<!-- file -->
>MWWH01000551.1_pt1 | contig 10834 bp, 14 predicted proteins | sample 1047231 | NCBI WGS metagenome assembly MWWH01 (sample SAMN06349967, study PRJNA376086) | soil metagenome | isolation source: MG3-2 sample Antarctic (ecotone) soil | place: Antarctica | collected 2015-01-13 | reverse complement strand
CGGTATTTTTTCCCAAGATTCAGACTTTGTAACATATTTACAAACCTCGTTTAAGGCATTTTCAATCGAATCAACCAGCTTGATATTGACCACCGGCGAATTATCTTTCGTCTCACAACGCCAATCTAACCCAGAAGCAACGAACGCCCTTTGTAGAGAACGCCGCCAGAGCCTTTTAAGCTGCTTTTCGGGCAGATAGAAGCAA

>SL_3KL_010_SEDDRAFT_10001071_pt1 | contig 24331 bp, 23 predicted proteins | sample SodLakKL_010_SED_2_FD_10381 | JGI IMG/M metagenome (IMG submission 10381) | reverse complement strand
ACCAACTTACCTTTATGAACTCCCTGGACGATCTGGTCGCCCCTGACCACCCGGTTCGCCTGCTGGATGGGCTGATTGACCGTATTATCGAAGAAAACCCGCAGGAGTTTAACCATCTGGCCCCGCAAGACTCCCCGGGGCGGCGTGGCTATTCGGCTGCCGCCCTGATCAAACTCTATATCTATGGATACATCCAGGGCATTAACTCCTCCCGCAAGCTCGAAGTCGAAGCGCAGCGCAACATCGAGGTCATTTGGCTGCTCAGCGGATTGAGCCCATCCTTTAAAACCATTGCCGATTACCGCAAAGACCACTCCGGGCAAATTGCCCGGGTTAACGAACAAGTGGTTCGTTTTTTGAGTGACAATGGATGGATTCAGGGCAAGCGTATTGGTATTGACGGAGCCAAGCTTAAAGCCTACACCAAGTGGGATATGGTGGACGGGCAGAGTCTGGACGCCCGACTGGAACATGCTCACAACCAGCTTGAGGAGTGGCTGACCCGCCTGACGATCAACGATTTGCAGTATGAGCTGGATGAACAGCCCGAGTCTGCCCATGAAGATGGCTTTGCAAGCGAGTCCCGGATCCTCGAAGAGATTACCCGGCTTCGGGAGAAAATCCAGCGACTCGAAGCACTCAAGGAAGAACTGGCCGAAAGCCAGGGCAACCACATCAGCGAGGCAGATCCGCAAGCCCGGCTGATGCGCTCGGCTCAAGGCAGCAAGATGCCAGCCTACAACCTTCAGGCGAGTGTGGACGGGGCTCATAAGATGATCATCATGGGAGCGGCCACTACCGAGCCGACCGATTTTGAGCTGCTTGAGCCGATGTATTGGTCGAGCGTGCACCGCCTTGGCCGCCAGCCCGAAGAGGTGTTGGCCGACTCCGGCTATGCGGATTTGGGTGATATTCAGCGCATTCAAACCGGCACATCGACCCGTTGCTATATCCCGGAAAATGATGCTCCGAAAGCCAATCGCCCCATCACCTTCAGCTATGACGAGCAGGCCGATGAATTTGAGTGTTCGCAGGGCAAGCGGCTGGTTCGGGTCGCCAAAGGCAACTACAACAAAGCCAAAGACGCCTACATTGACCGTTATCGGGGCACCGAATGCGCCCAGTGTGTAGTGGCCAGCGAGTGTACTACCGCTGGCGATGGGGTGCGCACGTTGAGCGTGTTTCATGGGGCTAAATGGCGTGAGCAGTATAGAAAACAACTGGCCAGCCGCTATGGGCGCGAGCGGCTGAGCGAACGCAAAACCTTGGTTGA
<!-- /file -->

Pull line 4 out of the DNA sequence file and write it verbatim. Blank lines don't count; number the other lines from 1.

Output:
ACCAACTTACCTTTATGAACTCCCTGGACGATCTGGTCGCCCCTGACCACCCGGTTCGCCTGCTGGATGGGCTGATTGACCGTATTATCGAAGAAAACCCGCAGGAGTTTAACCATCTGGCCCCGCAAGACTCCCCGGGGCGGCGTGGCTATTCGGCTGCCGCCCTGATCAAACTCTATATCTATGGATACATCCAGGGCATTAACTCCTCCCGCAAGCTCGAAGTCGAAGCGCAGCGCAACATCGAGGTCATTTGGCTGCTCAGCGGATTGAGCCCATCCTTTAAAACCATTGCCGATTACCGCAAAGACCACTCCGGGCAAATTGCCCGGGTTAACGAACAAGTGGTTCGTTTTTTGAGTGACAATGGATGGATTCAGGGCAAGCGTATTGGTATTGACGGAGCCAAGCTTAAAGCCTACACCAAGTGGGATATGGTGGACGGGCAGAGTCTGGACGCCCGACTGGAACATGCTCACAACCAGCTTGAGGAGTGGCTGACCCGCCTGACGATCAACGATTTGCAGTATGAGCTGGATGAACAGCCCGAGTCTGCCCATGAAGATGGCTTTGCAAGCGAGTCCCGGATCCTCGAAGAGATTACCCGGCTTCGGGAGAAAATCCAGCGACTCGAAGCACTCAAGGAAGAACTGGCCGAAAGCCAGGGCAACCACATCAGCGAGGCAGATCCGCAAGCCCGGCTGATGCGCTCGGCTCAAGGCAGCAAGATGCCAGCCTACAACCTTCAGGCGAGTGTGGACGGGGCTCATAAGATGATCATCATGGGAGCGGCCACTACCGAGCCGACCGATTTTGAGCTGCTTGAGCCGATGTATTGGTCGAGCGTGCACCGCCTTGGCCGCCAGCCCGAAGAGGTGTTGGCCGACTCCGGCTATGCGGATTTGGGTGATATTCAGCGCATTCAAACCGGCACATCGACCCGTTGCTATATCCCGGAAAATGATGCTCCGAAAGCCAATCGCCCCATCACCTTCAGCTATGACGAGCAGGCCGATGAATTTGAGTGTTCGCAGGGCAAGCGGCTGGTTCGGGTCGCCAAAGGCAACTACAACAAAGCCAAAGACGCCTACATTGACCGTTATCGGGGCACCGAATGCGCCCAGTGTGTAGTGGCCAGCGAGTGTACTACCGCTGGCGATGGGGTGCGCACGTTGAGCGTGTTTCATGGGGCTAAATGGCGTGAGCAGTATAGAAAACAACTGGCCAGCCGCTATGGGCGCGAGCGGCTGAGCGAACGCAAAACCTTGGTTGA